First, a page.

In Theaters Oct 20 2009 @ 09:51 pm
Directed By: Ricky Gervais, Matthew Robinson
Written By: Ricky Gervais, Matthew Robinson
Starring: Ricky Gervais, Jennifer Garner, Jonah Hill, Louis C.K., Jeffrey Tambor
Running Time: 99 minutes
Rated PG-13 for language including some sexual material and a drug reference
For those unitiated into the exciting world of film buffery, a “high-concept” film is defined as a movie you can sum up in a single sentence: “Giant lizard attacks Tokyo”; “Will Ferrell as an oversized elf”; “Die Hard, but on a battleship.” Stuff like that. The (extremely accurate) theory is that most Hollywood producers won’t bother to take the time to read an entire script, so you have to come up with something you can sell in a few words. The same is likely true for prospective audiences as well, so as the bean counters took over Hollywood, Hollywood was taken over by this type of fare — for good or for ill.
Ricky Gervais’ (star/writer/producer/etc. of the original British version of The Office) new vehicle, The Invention of Lying, is a prime example of a “high-concept” film — so much so that the concept itself is the title (I believe that the last time so little credit was given to audiences, snakes were on a plane). What if, the film asks, humankind had never developed the ability to state anything other than the facts? And — yes — what if one man figured out how to do otherwise? Ready? Go!
Perhaps it sounds familiar? It’s essentially the inverse of Liar Liar, Jim Carrey’s 1997 high-concept vehicle. Instead of having only one member of the human race incapable of lying, though, here only one member of the human race is capable of lying. Fortunately, Gervais’ subtle, character-based humor is somewhat more interesting than Carrey’s slapstick (no disrespect intended towards Carrey’s slapstick, of course — you can never have enough of that) and we get a film that’s not afraid to tread some less-beaten and more-controversial paths than the average broad, PG-13 comedy. I’d be lying if I called it an unqualified success, but at least it’s a little different.
The world with which Lying initially presents us is really nothing short of Twilight Zone material. Not only are people entirely incapable of lying, they’re also unable to write fiction and completely without anything resembling tact. Films consist exclusively of history lectures (Gervais’ character, Mark Bellison, is an unsuccessful screenwriter), and people routinely confess, unprompted, to recent bowel movements and masturbation sessions. In such a world, anyone who can tell untruths is essentially able to mold reality to their will — so when Bellison realizes he can increase the size of his bank account with some simple vocal sounds, his world flips upside down.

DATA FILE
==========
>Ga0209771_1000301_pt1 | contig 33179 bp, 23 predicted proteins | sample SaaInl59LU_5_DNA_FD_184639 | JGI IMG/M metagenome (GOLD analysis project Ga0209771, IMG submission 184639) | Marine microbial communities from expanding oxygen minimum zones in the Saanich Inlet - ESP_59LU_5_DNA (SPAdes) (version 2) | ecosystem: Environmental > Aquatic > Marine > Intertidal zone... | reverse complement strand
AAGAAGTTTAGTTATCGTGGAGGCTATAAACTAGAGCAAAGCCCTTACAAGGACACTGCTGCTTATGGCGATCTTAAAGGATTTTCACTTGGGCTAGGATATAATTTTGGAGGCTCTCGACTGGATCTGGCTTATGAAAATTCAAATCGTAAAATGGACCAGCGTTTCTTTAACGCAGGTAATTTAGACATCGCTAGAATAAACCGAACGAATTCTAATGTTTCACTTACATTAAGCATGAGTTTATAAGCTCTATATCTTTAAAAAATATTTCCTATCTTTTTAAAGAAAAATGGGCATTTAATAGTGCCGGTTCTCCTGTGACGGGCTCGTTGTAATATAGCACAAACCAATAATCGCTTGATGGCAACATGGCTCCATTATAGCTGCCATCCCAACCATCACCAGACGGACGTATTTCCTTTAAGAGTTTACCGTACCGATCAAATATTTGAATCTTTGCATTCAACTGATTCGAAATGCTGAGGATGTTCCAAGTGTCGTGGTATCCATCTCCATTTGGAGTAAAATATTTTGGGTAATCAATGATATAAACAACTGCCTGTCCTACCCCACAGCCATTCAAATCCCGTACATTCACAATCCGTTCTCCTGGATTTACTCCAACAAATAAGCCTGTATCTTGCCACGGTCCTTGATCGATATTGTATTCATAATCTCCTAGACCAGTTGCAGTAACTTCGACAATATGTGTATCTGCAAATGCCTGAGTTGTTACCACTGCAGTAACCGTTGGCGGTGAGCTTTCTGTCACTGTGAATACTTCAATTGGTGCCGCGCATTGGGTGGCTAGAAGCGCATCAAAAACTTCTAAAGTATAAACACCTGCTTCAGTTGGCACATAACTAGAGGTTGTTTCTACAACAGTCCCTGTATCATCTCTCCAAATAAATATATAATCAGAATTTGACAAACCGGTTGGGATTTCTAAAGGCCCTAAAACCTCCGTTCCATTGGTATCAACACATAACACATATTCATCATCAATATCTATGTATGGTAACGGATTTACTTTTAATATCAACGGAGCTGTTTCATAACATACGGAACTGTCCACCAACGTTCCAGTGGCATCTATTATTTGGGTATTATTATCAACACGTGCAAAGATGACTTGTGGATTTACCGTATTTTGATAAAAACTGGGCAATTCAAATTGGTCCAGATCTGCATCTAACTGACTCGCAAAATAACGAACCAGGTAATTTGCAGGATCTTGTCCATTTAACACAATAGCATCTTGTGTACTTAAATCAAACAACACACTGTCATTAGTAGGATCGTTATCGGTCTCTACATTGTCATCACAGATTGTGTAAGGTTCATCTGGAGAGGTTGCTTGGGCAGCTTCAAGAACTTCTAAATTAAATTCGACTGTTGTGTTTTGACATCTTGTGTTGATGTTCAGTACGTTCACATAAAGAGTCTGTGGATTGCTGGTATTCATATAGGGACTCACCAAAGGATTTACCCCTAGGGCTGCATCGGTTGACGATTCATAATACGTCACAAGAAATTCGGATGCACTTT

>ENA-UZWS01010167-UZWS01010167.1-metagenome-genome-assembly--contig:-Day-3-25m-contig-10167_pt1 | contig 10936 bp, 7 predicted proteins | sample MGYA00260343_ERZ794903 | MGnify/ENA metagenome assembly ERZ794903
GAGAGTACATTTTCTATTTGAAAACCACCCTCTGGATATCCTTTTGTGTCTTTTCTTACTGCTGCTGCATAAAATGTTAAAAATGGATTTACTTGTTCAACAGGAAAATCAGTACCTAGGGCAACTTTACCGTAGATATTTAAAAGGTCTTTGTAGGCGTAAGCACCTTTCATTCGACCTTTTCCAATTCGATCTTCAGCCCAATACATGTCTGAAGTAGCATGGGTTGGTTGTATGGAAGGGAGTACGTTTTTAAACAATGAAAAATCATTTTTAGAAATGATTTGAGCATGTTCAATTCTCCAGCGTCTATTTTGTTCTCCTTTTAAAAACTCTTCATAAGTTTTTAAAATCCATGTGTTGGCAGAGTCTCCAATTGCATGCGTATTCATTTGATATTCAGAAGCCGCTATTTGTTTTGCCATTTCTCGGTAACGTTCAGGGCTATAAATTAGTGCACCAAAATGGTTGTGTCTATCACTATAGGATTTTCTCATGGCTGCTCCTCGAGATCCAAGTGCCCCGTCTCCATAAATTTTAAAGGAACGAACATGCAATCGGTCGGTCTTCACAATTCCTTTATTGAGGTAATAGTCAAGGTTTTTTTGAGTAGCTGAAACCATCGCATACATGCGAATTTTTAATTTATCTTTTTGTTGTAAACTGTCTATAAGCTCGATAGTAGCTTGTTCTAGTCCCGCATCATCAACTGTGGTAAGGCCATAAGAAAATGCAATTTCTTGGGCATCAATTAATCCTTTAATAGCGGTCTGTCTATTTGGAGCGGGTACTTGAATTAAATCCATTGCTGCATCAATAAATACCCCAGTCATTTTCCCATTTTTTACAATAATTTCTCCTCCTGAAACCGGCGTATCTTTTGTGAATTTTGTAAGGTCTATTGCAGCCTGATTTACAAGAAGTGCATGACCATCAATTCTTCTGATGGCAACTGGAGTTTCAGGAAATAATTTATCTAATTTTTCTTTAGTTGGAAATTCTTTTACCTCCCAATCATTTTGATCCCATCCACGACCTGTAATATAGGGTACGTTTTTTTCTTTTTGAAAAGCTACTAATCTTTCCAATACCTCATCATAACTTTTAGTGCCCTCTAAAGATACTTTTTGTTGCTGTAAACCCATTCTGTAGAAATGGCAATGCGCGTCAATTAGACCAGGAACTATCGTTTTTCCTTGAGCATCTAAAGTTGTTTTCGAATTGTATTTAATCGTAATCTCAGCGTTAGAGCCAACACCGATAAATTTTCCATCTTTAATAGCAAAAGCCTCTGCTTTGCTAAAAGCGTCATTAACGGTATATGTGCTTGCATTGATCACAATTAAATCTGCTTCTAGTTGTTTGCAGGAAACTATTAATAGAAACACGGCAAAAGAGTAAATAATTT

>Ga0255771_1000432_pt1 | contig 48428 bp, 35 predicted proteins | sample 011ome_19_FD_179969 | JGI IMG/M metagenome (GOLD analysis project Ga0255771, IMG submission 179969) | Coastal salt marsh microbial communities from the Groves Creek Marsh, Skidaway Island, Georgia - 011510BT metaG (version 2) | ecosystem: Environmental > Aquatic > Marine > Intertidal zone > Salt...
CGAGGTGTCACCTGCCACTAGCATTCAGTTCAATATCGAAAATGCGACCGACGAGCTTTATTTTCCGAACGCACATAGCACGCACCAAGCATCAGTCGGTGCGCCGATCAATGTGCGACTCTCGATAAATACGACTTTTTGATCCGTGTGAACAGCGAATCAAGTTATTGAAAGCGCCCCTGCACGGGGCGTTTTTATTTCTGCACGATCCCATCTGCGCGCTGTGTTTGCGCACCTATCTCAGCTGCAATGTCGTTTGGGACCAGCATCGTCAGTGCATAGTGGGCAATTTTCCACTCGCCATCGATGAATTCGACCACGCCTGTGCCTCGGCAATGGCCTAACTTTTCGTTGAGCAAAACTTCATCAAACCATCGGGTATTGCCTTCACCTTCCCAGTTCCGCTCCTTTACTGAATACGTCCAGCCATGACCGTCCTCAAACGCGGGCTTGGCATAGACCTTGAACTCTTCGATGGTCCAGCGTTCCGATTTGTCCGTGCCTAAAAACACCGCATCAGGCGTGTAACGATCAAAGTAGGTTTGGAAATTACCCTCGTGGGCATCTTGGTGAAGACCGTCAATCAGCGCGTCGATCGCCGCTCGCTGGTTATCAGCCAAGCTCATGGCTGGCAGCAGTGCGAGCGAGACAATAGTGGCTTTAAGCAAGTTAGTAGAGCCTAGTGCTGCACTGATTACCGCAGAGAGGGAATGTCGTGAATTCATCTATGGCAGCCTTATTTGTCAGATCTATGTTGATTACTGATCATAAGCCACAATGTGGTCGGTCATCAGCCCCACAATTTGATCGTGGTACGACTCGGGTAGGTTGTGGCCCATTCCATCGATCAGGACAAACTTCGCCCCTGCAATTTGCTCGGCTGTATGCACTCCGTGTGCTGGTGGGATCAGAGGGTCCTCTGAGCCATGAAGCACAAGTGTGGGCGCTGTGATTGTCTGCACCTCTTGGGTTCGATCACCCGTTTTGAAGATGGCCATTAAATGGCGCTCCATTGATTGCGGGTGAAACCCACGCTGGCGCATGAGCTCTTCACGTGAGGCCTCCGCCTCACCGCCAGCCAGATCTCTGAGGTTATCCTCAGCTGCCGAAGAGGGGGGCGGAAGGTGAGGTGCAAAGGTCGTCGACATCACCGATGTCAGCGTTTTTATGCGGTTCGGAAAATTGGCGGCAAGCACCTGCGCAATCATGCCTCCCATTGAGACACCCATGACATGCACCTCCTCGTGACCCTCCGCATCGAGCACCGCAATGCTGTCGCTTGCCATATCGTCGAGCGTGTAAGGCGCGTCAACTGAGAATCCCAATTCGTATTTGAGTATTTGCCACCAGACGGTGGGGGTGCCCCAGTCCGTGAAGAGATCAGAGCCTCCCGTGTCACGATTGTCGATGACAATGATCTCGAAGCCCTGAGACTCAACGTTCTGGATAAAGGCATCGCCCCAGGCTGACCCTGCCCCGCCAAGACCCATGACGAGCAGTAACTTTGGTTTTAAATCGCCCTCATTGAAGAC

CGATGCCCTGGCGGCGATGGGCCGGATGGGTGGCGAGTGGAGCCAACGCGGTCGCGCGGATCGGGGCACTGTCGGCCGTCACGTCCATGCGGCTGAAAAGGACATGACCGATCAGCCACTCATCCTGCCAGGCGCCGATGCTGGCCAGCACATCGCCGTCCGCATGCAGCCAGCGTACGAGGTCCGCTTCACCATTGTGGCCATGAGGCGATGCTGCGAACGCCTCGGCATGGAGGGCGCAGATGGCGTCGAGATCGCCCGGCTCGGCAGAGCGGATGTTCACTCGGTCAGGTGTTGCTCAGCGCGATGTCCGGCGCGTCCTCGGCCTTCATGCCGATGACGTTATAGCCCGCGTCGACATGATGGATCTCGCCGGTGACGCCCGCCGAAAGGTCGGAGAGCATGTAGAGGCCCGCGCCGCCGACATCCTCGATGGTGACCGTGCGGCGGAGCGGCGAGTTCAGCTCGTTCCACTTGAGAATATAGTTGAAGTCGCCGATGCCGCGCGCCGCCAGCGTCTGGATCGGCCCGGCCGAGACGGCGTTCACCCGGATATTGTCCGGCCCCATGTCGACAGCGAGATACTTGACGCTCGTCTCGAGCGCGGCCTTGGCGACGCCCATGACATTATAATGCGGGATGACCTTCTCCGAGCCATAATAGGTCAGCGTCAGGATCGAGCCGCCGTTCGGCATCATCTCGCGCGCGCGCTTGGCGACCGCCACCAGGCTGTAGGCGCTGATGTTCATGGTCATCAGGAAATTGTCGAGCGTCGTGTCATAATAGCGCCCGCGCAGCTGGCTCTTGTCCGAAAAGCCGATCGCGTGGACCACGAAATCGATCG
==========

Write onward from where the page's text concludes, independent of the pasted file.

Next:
For whatever reason, within the first ten minutes of the film — when this Totally-Lie-Free World was still being introduced to me — my mind immediately jumped to the obvious theological question: What does religion look like in this world? If everyone is incapable of lying, does everyone have perfect theology? Or does religion remain a simple matter of opinion? Or something else? Apparently, Gervais and company had the exact same thought, and the entire second act might as well have been titled The Invention of Religion.
Yes, in a world without lies, there is no religion. I imagine this will offend quite a few, but that fact just might make me respect Gervais a bit more. The safest tack would of course have been to ignore religion entirely, but that would have been lazy; instead, he’s chosen to be an equal-opportunity offender (though the Dawkins-worshipping set will perhaps escape unscathed). Bellison invents the idea of God almost by accident, and everyone in the world believes him to the letter, giving him more power than he knows what to do with — and turning the film’s second half into something of a Bruce Almighty for secular humanists. (Gervais should watch out, or he could get typecast as the thinking-man’s Jim Carrey.)
Those who think that any sort of serious assault against religion is being launched here, though, should probably lighten up; rather than coming off as spitefully anti-religious, the film actually manages to function as a primer on several essential and ancient theological debates — the problem of evil, the paradox of free will, etc. — making it undeniably far more interesting than anything FoxFaith has ever released.
More to the point, though, there’s material here that’s far deeper than the question of any given faith’s veracity. An incapacity for lies is more than that — it’s an incapacity for fable, for metaphor, and for abstraction as well; it’s subhuman. The fixation that Lying’s characters have on exacting scientific fact cripples their ability to look beneath the surface of life and toward any deeper realities. An incapacity for Lies is, paradoxically, an incapacity for Truth as well. Marriages are arranged entirely based on genetic matches, and no ideas any deeper than “You look like a dork” and “My poop stinks” are ever exchanged.
It’s a hollow existence.
It’s not a hollow film, though. Its anarchic take on humanity’s sacred cows will likely alienate many, but that’s what gives it its offbeat philosophical appeal. Unfortunately, it’s a two-edged sword, and it also makes for a film lacking in structure. The laughs don’t come as fast and furious as one would hope (face it, this is a one-joke comedy), and the storyline is sacrificed to make a “point” more than once. The result is a film that’s more likely to make you think than laugh, but whether that’s good or bad is entirely up to you. One thing, however, is for sure: reactions to it are likely to be strong.
And, in an era of bland, broad comedy, that’s hardly a criticism.